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The Endocrinologist

Issue 130 Winter 2018

Endocrinologist > Winter 2018 > Features

Stress in the world of finance...

Mark Gurnell | Features

Risk-taking is a fact of life – but just how much risk we are prepared to contemplate as an individual varies enormously. If the trickiest decision of the day is whether to take your raincoat or not, then you probably aren’t in the same collective group as the so-called ‘rooftoppers’ or other ‘urban explorers’, whose antics on high-rise buildings make for eyepopping pictures (check out Kirill Oreshkin, pictured right, the Moscow-based ‘Russian Spiderman’).

Of course, risk-taking by others can have a dramatic impact on our own lives. It’s just over a decade since the financial crash of 2008, an event with ramifications that continue to reverberate around the globe. At the heart of the downturn was a misplaced optimism/belief that prosperity could continue unabated. Bankers in particular (many of whom had only ever experienced the good times) had grown over-confident.


Success in the financial markets is dependent on various traits, of which preparedness to take risks is a key one. Classical economic/finance theory postulates that we make consistent choices, based on our risk preferences, which remain relatively stable over time. Accordingly, for the most part, we therefore make rational choices.

However, even prior to the crash, some workers (including an ex- trader, Dr John Coates)1 had come to question these beliefs, pointing out that traders often seem prepared to take increasing risks during a market bubble, but become more risk averse when the markets are in decline.


So how does endocrinology fit in to this? The first thing to say is that currently there is a paucity of ‘real life’ data in relation to female traders, and therefore what follows is a summary of findings from studies predominantly involving male traders – all of which raises the intriguing and important question as to whether a more gender-balanced environment might yield different outcomes.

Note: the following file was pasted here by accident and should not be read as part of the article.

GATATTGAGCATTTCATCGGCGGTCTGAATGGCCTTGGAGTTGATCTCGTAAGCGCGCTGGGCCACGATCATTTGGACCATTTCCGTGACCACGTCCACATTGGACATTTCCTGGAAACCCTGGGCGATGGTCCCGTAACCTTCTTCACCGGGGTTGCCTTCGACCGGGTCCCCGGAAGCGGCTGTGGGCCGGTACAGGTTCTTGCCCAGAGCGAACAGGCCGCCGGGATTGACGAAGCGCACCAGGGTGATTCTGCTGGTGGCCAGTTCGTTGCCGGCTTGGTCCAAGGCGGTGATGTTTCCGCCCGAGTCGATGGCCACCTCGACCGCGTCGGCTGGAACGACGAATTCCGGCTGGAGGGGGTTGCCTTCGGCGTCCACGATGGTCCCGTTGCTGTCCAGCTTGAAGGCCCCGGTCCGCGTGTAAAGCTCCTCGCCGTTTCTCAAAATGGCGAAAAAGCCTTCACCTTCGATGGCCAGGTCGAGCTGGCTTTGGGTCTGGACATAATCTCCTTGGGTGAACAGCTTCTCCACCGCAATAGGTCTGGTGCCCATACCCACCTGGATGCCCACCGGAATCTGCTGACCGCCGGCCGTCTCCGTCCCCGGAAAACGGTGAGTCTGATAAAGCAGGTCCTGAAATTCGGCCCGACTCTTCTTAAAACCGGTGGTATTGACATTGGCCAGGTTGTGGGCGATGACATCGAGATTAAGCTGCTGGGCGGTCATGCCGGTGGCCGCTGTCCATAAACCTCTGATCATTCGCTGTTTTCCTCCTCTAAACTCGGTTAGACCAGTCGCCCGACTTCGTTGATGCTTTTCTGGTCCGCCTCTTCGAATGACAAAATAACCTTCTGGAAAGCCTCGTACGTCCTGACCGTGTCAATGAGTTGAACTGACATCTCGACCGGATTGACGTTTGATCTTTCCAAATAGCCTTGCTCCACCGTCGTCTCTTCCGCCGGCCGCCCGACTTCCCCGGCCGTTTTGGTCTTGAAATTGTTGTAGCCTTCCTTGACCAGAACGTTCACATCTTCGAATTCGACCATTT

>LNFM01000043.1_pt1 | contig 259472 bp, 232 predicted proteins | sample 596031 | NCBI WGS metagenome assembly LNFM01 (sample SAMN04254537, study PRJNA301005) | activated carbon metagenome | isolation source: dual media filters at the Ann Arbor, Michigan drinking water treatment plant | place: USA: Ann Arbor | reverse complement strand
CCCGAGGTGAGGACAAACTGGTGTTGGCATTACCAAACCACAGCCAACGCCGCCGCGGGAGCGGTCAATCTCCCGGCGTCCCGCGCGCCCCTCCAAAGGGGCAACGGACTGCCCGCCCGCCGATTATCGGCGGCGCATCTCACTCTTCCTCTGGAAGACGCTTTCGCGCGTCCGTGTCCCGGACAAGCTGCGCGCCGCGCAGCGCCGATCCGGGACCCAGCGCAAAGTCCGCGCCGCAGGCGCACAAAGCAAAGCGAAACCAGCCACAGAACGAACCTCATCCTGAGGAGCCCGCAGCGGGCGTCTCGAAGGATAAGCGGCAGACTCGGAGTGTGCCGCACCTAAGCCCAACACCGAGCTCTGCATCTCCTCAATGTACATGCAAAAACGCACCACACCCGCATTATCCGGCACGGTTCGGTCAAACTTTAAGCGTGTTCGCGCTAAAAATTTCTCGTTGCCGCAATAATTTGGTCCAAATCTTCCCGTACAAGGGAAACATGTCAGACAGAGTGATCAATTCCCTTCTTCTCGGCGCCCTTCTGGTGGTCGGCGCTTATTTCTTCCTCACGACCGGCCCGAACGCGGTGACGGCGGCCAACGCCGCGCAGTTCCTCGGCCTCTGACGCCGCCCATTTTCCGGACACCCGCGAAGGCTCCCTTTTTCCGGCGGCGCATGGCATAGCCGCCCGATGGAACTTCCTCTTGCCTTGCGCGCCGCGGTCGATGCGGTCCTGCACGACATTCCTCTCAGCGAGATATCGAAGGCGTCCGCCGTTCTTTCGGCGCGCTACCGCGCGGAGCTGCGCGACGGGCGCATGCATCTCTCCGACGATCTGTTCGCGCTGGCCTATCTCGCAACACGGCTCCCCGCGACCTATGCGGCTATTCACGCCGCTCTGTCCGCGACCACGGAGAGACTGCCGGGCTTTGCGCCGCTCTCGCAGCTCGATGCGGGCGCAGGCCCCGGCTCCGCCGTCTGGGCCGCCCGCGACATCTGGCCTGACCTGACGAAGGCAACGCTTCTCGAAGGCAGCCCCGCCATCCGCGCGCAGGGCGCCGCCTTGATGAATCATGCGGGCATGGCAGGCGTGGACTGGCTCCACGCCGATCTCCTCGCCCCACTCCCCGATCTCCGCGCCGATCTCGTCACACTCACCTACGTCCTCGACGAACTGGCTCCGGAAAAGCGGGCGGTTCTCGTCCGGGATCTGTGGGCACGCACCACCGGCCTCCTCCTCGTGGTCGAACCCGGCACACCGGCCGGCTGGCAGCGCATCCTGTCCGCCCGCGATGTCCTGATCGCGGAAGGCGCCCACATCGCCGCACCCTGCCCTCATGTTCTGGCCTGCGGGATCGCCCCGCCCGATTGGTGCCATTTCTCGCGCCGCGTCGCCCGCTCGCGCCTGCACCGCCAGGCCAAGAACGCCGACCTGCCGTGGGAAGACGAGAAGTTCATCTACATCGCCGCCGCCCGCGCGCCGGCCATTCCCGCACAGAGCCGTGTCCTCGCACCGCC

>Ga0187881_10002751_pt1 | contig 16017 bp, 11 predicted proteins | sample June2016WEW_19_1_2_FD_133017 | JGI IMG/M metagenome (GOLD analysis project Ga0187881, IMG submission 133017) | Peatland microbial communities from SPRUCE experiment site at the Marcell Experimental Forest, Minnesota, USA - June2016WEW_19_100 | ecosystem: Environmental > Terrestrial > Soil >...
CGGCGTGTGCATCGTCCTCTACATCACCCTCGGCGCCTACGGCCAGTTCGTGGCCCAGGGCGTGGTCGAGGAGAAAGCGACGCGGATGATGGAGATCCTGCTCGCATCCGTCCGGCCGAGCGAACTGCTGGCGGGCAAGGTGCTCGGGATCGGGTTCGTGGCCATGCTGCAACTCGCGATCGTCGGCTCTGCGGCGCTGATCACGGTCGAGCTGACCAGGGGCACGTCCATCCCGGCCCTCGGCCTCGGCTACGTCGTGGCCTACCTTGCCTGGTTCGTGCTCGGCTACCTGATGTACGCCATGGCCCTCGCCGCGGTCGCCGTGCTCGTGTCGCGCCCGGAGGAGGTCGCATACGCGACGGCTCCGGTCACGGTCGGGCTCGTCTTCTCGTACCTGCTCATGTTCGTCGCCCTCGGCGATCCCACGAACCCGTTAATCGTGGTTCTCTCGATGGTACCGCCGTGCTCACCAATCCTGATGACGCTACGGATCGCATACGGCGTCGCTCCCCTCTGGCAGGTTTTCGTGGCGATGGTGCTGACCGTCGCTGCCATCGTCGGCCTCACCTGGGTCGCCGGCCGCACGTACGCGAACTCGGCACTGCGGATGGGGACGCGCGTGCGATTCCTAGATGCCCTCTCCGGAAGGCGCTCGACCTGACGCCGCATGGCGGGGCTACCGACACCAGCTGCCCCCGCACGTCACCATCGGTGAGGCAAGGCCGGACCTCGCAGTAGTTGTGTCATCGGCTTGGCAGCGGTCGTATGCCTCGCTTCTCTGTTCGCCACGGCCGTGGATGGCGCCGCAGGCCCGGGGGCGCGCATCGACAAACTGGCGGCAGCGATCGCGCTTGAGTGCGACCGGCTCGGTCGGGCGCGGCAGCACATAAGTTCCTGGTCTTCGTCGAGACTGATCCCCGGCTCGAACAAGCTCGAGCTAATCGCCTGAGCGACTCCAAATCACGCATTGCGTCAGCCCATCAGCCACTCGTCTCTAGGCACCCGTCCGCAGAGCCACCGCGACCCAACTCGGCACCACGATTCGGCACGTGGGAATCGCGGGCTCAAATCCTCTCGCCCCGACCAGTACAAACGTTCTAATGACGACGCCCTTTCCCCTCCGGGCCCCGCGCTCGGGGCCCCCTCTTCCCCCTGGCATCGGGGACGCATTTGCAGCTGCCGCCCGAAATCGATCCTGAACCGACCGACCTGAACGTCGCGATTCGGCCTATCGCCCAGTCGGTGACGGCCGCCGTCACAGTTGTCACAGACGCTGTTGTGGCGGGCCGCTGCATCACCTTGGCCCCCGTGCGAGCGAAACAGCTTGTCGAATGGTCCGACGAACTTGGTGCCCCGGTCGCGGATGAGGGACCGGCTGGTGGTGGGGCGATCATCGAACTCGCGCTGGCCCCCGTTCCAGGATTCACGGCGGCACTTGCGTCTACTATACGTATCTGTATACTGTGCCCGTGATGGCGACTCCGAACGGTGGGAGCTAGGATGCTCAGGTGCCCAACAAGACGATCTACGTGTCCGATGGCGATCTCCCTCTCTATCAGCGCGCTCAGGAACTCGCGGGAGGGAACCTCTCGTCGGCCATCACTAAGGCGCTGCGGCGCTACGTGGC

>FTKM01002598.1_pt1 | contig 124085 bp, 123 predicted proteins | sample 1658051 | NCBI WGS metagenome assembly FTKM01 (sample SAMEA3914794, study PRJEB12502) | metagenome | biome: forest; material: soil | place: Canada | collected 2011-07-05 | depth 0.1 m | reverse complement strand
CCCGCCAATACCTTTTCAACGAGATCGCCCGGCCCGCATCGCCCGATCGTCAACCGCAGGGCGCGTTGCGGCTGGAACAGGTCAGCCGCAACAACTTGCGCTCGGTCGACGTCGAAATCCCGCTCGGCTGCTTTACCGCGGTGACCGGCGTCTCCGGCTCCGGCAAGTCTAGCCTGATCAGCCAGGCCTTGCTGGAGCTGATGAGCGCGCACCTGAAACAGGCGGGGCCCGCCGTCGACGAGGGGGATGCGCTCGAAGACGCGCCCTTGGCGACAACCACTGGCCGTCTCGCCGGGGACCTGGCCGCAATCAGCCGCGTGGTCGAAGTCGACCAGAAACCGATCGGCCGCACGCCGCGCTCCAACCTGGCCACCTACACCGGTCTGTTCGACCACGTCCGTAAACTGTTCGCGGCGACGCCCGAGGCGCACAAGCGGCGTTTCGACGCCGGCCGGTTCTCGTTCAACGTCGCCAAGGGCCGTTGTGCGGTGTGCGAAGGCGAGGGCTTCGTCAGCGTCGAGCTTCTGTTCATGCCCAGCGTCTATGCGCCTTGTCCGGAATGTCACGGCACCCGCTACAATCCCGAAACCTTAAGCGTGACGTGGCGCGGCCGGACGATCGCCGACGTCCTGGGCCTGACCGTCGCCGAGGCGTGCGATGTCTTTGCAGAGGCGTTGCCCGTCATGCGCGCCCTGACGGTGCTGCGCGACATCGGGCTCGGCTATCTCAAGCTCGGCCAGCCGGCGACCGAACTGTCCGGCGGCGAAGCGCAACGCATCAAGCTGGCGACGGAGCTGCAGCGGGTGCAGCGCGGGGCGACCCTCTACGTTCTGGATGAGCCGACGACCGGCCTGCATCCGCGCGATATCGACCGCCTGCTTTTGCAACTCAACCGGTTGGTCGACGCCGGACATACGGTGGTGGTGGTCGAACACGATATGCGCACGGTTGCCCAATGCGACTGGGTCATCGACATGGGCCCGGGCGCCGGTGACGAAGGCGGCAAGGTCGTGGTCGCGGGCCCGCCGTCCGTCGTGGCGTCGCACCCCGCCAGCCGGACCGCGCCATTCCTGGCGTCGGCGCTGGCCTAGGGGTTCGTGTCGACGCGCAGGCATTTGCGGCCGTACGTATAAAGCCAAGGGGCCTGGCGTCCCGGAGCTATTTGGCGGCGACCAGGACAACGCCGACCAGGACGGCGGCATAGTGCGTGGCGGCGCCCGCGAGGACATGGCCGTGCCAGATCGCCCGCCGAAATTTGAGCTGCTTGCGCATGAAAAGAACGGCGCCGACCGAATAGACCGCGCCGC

In brief, evidence from studies conducted in the field (on real trading floors)2 and in the laboratory (with volunteers incentivised to take risks to generate profit)3 has raised the possibility of a ‘winner effect’, in which success and rising testosterone levels go hand in hand, one driving the other. So during individual winning streaks, and more broadly during bubbles (i.e. market-wide winning streaks), traders make above average profits. Success is associated with increased testosterone levels which, in turn, increase risk appetite and the size of individual trades.

However, at some point, traders become over-confident, placing bets of ever-increasing sizes, with increasingly adverse risk‒reward trade-offs, until eventually things go wrong and they suffer significant losses (an inevitable consequence of what is often referred to as prior ‘irrational exuberance’) (see Figure). During financial crises and market crashes, the same traders suffer losses on a scale greater than anything they could have imagined.